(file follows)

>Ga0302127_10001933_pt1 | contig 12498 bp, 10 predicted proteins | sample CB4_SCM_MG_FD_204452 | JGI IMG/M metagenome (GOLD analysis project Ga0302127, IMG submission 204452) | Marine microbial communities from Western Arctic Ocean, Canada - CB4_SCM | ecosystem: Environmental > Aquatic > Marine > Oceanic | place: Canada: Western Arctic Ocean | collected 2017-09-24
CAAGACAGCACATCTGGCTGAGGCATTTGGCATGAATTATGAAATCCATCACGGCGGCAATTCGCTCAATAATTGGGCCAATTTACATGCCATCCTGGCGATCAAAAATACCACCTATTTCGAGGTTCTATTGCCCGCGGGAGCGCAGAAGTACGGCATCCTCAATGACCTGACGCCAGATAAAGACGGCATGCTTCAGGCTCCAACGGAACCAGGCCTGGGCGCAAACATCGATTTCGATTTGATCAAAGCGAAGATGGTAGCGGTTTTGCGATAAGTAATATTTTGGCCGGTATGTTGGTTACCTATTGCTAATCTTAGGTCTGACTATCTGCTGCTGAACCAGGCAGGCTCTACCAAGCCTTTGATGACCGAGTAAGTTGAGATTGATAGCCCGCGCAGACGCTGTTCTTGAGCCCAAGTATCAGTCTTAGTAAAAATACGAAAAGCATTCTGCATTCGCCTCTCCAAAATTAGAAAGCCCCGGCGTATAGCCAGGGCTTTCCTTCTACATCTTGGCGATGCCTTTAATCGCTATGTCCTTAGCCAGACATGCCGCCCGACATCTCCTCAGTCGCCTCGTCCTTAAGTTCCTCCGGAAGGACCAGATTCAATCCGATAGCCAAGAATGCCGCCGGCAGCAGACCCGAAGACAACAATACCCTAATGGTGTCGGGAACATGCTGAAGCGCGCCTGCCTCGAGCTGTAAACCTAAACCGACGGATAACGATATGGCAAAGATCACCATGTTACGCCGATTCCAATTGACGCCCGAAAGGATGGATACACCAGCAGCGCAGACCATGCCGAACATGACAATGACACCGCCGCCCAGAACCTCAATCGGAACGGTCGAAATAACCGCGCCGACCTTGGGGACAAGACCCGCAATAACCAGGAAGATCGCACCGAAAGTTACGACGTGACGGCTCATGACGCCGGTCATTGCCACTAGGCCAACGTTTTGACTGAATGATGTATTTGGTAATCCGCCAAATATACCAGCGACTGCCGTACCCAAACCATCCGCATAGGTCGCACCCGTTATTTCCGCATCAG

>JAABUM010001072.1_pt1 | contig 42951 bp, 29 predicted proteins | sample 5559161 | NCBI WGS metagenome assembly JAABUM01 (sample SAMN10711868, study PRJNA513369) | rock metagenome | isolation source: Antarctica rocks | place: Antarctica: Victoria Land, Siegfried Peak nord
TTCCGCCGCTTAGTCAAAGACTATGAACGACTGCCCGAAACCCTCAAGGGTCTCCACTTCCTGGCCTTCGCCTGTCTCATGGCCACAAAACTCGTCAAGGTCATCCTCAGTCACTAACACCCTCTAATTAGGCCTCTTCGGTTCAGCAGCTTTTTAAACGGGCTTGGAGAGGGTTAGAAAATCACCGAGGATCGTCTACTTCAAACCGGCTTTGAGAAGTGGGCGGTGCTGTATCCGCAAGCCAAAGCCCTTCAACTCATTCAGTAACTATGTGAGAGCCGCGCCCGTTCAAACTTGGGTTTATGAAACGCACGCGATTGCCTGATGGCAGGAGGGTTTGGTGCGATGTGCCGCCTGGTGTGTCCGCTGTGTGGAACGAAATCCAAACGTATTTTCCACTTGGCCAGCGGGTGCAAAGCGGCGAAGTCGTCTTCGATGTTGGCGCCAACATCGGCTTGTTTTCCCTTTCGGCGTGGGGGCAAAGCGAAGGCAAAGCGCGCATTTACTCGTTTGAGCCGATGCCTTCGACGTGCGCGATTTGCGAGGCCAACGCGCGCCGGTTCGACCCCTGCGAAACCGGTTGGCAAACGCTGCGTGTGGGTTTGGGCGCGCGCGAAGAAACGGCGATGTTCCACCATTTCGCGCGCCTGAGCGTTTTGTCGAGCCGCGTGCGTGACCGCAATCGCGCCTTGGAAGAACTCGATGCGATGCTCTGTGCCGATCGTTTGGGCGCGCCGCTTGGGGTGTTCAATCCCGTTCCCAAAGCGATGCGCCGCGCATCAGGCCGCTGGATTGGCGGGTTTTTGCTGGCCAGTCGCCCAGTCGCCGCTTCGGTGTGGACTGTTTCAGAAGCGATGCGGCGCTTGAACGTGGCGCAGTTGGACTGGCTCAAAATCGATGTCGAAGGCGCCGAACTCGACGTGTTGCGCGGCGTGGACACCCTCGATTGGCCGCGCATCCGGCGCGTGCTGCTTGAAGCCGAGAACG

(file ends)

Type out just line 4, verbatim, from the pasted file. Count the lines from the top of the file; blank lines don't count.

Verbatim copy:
TTCCGCCGCTTAGTCAAAGACTATGAACGACTGCCCGAAACCCTCAAGGGTCTCCACTTCCTGGCCTTCGCCTGTCTCATGGCCACAAAACTCGTCAAGGTCATCCTCAGTCACTAACACCCTCTAATTAGGCCTCTTCGGTTCAGCAGCTTTTTAAACGGGCTTGGAGAGGGTTAGAAAATCACCGAGGATCGTCTACTTCAAACCGGCTTTGAGAAGTGGGCGGTGCTGTATCCGCAAGCCAAAGCCCTTCAACTCATTCAGTAACTATGTGAGAGCCGCGCCCGTTCAAACTTGGGTTTATGAAACGCACGCGATTGCCTGATGGCAGGAGGGTTTGGTGCGATGTGCCGCCTGGTGTGTCCGCTGTGTGGAACGAAATCCAAACGTATTTTCCACTTGGCCAGCGGGTGCAAAGCGGCGAAGTCGTCTTCGATGTTGGCGCCAACATCGGCTTGTTTTCCCTTTCGGCGTGGGGGCAAAGCGAAGGCAAAGCGCGCATTTACTCGTTTGAGCCGATGCCTTCGACGTGCGCGATTTGCGAGGCCAACGCGCGCCGGTTCGACCCCTGCGAAACCGGTTGGCAAACGCTGCGTGTGGGTTTGGGCGCGCGCGAAGAAACGGCGATGTTCCACCATTTCGCGCGCCTGAGCGTTTTGTCGAGCCGCGTGCGTGACCGCAATCGCGCCTTGGAAGAACTCGATGCGATGCTCTGTGCCGATCGTTTGGGCGCGCCGCTTGGGGTGTTCAATCCCGTTCCCAAAGCGATGCGCCGCGCATCAGGCCGCTGGATTGGCGGGTTTTTGCTGGCCAGTCGCCCAGTCGCCGCTTCGGTGTGGACTGTTTCAGAAGCGATGCGGCGCTTGAACGTGGCGCAGTTGGACTGGCTCAAAATCGATGTCGAAGGCGCCGAACTCGACGTGTTGCGCGGCGTGGACACCCTCGATTGGCCGCGCATCCGGCGCGTGCTGCTTGAAGCCGAGAACG